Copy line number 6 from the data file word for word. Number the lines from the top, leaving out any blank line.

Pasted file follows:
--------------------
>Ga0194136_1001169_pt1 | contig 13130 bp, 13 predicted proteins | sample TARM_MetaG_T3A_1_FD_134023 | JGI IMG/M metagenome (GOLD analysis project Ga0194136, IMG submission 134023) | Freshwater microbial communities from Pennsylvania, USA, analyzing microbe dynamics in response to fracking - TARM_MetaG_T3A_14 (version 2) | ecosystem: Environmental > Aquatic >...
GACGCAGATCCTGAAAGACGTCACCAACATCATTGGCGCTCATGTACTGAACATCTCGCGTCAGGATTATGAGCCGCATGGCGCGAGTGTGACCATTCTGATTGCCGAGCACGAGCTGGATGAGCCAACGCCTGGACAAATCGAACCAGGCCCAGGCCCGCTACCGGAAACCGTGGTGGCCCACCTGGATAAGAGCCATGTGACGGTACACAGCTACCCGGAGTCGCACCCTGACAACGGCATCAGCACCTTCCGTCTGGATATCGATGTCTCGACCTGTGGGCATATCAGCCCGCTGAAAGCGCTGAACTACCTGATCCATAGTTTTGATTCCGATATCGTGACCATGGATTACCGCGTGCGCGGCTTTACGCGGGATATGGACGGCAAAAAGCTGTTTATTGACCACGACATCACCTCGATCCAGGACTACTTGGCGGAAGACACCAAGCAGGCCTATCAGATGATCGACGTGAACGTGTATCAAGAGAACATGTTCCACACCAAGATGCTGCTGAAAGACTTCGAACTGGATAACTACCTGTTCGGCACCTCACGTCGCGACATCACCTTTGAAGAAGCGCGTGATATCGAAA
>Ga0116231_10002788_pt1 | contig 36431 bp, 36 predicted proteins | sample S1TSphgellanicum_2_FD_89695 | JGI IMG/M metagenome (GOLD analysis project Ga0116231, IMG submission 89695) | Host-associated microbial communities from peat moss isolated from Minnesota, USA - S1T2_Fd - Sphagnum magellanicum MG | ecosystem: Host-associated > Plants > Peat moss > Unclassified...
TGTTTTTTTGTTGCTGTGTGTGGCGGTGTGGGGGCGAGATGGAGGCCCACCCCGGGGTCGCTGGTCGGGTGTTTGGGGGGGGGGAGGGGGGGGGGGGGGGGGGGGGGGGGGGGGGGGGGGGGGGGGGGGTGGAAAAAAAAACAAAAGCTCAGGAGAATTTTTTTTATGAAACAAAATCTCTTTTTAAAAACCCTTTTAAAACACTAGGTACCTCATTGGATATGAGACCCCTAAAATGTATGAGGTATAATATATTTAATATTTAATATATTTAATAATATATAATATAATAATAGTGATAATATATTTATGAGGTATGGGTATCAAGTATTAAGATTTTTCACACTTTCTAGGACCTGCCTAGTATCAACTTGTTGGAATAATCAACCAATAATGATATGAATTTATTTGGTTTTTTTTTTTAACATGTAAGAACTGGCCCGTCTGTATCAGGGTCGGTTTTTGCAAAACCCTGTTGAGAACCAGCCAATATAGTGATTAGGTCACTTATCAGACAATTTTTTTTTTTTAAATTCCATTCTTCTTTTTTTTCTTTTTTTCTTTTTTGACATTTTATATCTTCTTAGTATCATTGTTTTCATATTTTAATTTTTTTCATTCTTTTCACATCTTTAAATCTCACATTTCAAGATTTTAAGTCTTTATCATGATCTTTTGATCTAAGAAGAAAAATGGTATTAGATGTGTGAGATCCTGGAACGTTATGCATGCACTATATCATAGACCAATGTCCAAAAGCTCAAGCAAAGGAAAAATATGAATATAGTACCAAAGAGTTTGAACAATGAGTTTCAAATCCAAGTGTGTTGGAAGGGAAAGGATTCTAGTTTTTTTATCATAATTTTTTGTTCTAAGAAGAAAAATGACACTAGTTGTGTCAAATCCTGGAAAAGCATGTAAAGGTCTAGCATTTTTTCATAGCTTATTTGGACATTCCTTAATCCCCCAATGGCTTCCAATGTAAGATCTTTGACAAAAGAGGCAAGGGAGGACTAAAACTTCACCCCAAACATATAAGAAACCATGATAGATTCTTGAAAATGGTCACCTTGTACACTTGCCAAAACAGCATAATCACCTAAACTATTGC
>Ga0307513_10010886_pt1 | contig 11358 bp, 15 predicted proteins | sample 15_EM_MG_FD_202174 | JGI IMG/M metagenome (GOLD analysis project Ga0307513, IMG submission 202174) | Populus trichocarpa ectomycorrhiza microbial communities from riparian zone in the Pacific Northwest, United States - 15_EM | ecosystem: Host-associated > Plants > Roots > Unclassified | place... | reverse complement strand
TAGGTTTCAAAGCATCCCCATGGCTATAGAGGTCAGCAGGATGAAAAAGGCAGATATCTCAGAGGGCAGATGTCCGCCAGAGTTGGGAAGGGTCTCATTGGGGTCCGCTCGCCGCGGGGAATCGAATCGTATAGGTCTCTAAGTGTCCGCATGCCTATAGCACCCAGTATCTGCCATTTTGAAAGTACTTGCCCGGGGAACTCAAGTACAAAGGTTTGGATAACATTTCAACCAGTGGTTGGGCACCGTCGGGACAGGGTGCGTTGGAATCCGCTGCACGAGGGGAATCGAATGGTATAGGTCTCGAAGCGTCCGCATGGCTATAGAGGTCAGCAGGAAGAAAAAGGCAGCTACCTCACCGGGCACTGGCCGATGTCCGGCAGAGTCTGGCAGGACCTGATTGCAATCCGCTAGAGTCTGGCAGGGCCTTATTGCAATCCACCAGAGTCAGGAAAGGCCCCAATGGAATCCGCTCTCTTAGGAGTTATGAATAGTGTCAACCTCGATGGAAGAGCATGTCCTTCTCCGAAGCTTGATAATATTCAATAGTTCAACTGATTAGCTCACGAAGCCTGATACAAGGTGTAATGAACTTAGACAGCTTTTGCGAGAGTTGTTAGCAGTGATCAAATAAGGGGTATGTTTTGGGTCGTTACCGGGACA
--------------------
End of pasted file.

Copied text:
TAGGTTTCAAAGCATCCCCATGGCTATAGAGGTCAGCAGGATGAAAAAGGCAGATATCTCAGAGGGCAGATGTCCGCCAGAGTTGGGAAGGGTCTCATTGGGGTCCGCTCGCCGCGGGGAATCGAATCGTATAGGTCTCTAAGTGTCCGCATGCCTATAGCACCCAGTATCTGCCATTTTGAAAGTACTTGCCCGGGGAACTCAAGTACAAAGGTTTGGATAACATTTCAACCAGTGGTTGGGCACCGTCGGGACAGGGTGCGTTGGAATCCGCTGCACGAGGGGAATCGAATGGTATAGGTCTCGAAGCGTCCGCATGGCTATAGAGGTCAGCAGGAAGAAAAAGGCAGCTACCTCACCGGGCACTGGCCGATGTCCGGCAGAGTCTGGCAGGACCTGATTGCAATCCGCTAGAGTCTGGCAGGGCCTTATTGCAATCCACCAGAGTCAGGAAAGGCCCCAATGGAATCCGCTCTCTTAGGAGTTATGAATAGTGTCAACCTCGATGGAAGAGCATGTCCTTCTCCGAAGCTTGATAATATTCAATAGTTCAACTGATTAGCTCACGAAGCCTGATACAAGGTGTAATGAACTTAGACAGCTTTTGCGAGAGTTGTTAGCAGTGATCAAATAAGGGGTATGTTTTGGGTCGTTACCGGGACA